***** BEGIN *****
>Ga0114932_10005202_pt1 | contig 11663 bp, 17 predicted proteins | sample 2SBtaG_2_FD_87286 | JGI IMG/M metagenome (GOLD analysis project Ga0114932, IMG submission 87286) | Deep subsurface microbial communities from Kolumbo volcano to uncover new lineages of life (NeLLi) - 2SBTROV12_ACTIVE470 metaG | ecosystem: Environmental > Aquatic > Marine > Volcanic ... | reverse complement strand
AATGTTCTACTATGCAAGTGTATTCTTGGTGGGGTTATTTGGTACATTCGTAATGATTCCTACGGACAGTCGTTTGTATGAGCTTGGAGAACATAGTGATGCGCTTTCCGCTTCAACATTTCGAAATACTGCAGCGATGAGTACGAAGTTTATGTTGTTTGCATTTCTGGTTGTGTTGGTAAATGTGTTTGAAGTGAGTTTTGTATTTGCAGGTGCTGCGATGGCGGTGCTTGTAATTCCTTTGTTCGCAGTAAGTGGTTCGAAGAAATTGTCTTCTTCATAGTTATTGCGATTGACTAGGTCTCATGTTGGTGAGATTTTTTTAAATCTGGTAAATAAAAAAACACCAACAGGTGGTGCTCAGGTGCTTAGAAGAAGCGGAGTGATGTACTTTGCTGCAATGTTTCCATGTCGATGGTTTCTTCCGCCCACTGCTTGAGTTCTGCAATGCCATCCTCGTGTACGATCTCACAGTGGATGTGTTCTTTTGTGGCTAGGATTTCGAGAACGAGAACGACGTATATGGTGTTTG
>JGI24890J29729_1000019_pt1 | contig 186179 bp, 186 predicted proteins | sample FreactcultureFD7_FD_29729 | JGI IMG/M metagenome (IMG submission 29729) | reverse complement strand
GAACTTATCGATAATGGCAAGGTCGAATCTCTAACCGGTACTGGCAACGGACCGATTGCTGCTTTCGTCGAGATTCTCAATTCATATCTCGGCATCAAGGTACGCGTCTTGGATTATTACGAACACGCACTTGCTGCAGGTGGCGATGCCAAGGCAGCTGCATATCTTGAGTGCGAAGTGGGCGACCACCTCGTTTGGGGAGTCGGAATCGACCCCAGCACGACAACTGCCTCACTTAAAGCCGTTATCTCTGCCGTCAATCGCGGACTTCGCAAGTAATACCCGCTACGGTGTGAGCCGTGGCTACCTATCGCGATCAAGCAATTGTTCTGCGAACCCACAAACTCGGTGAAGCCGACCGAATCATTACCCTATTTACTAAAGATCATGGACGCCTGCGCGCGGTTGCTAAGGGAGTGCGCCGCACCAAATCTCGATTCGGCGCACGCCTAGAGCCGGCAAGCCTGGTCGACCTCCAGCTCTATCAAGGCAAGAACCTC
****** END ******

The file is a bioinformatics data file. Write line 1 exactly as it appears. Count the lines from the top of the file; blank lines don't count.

>Ga0114932_10005202_pt1 | contig 11663 bp, 17 predicted proteins | sample 2SBtaG_2_FD_87286 | JGI IMG/M metagenome (GOLD analysis project Ga0114932, IMG submission 87286) | Deep subsurface microbial communities from Kolumbo volcano to uncover new lineages of life (NeLLi) - 2SBTROV12_ACTIVE470 metaG | ecosystem: Environmental > Aquatic > Marine > Volcanic ... | reverse complement strand